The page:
As China threatens to retaliate against Western competitors, Taiwan should be able to help fill the void. Besides world-leading ICT companies, Taiwan has a relatively complete and robust industry infrastructure, assets, and skills in a broad range of sectors, including steel, shipbuilding, advanced carbon fiber, machinery, and petrochemicals. With the benefit of these resources, Taiwan could become a leader in “sustainability transformation” much more rapidly and more easily than many other countries. Further, of the six major forms of capital – financial, manufactured, intellectual, human, social, and natural – Taiwan has them all, some in abundance (even natural capital, thanks to the emergence of solar and wind power).
In line with green transformation, Taiwan will need to embrace the growing international recognition that GDP is an inadequate measure of a nation’s welfare. This view has been championed by two Nobel Laureates, Joseph Stiglitz and Amartya Sen, and the U.S. Bureau of Economic Analysis recently embarked on a new initiative – “GDP and Beyond” – that broadens the concept of economic well-being to include everything from income distribution to healthcare and macroeconomic sustainability.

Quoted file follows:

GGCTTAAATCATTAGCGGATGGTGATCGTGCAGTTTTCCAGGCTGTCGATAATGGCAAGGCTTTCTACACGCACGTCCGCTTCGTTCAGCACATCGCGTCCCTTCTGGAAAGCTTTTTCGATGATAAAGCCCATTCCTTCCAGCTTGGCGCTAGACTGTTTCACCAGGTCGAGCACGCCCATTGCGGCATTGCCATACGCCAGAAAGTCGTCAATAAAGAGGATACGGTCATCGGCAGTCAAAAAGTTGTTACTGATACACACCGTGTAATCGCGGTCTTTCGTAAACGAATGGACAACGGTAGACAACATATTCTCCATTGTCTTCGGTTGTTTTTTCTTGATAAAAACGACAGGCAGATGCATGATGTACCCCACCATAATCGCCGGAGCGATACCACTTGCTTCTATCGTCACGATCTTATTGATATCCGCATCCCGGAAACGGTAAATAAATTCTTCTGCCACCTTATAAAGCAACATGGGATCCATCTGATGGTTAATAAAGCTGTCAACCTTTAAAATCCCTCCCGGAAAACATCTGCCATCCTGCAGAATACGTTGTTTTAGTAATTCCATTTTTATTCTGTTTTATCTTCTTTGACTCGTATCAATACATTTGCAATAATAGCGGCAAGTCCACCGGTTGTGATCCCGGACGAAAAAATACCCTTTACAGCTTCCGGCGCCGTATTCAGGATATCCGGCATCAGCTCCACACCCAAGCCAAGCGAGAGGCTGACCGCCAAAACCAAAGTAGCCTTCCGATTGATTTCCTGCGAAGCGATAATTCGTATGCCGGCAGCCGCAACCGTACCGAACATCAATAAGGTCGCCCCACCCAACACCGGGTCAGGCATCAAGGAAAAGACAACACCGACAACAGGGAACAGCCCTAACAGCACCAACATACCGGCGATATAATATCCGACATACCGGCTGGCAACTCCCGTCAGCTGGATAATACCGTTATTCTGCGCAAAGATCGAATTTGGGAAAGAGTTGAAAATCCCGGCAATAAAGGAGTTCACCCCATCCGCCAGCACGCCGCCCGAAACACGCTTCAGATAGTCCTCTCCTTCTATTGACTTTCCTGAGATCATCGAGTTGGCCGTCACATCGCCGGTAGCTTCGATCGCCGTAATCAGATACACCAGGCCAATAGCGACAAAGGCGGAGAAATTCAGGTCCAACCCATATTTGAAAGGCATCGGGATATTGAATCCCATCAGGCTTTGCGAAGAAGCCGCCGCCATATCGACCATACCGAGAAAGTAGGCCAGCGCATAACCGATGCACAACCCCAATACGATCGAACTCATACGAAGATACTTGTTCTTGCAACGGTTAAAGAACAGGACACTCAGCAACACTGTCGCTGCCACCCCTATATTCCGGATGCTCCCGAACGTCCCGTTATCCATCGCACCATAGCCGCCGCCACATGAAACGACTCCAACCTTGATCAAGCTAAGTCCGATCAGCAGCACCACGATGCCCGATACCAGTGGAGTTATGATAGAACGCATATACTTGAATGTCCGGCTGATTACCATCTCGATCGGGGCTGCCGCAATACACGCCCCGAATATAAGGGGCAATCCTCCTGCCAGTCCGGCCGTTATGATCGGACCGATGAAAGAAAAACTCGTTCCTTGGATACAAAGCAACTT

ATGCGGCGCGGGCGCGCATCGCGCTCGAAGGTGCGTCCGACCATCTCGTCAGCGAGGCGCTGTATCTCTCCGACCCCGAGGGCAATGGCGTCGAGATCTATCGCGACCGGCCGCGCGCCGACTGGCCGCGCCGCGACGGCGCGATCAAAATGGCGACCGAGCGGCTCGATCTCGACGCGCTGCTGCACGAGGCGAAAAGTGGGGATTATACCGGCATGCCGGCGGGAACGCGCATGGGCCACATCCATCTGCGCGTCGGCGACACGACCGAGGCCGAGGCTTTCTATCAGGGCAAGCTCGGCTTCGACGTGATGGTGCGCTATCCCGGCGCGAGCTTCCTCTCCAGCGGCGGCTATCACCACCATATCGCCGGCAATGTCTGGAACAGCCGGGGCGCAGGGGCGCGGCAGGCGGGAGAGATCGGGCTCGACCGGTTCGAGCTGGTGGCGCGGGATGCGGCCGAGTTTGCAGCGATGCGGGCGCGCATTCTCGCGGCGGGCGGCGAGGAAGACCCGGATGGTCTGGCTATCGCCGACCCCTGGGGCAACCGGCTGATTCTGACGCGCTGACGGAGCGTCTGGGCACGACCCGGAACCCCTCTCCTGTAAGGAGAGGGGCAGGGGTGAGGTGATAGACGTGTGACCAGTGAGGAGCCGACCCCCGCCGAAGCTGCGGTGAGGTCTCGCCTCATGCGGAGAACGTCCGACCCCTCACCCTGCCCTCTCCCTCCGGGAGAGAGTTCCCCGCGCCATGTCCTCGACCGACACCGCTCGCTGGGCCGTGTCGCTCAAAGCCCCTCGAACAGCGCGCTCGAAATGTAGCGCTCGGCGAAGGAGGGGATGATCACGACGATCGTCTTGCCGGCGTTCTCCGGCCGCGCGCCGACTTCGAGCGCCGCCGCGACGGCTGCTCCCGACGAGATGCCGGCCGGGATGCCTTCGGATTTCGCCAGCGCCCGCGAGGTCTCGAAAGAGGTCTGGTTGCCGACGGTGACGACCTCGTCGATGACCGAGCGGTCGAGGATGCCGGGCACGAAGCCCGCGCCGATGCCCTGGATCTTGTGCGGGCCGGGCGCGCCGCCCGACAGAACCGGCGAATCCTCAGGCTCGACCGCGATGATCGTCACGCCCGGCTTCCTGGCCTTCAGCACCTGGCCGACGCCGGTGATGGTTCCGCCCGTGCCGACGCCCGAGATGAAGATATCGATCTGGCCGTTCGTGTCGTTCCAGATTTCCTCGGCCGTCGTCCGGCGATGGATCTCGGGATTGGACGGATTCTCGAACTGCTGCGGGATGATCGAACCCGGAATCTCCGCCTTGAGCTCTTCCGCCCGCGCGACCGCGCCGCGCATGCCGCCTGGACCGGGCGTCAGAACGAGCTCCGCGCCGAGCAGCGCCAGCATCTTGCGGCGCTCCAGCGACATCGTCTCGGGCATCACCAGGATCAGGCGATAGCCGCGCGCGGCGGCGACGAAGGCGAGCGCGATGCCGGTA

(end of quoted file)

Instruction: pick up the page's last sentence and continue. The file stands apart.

Companies such as Unilever and Orsted have demonstrated that willingness to look beyond quarterly results is necessary to achieve successful green transformation. COVID-19 has also served as a wake-up call that GDP growth alone cannot equal national success.
The California model
California has long led the U.S. with the most successful environmental and energy-related laws and policies, with results to prove it. Beginning in the 1960s, California imposed increasingly tough automobile emissions standards despite strong industry opposition, leading to a dramatic decrease in air pollution. Since the mid-1970s, the California Energy Commission has halted growth in the state’s per-capita electricity use, which had been growing steadily for almost 50 years, obviating the need to build new nuclear power plants. More recently, California has been replacing natural gas plants with solar-plus-storage options that are zero carbon.
A recent report from the Goldman School of Public Policy at the University of California, Berkeley predicts that plummeting solar, wind, and battery costs can accelerate the arrival of a clean electricity future. Given strong government policies to foster reliable power without coal or new natural gas plants, the report sees the feasibility of scaling up renewables to achieve 90% clean energy, reducing health and environmental damages and increasing energy-sector employment.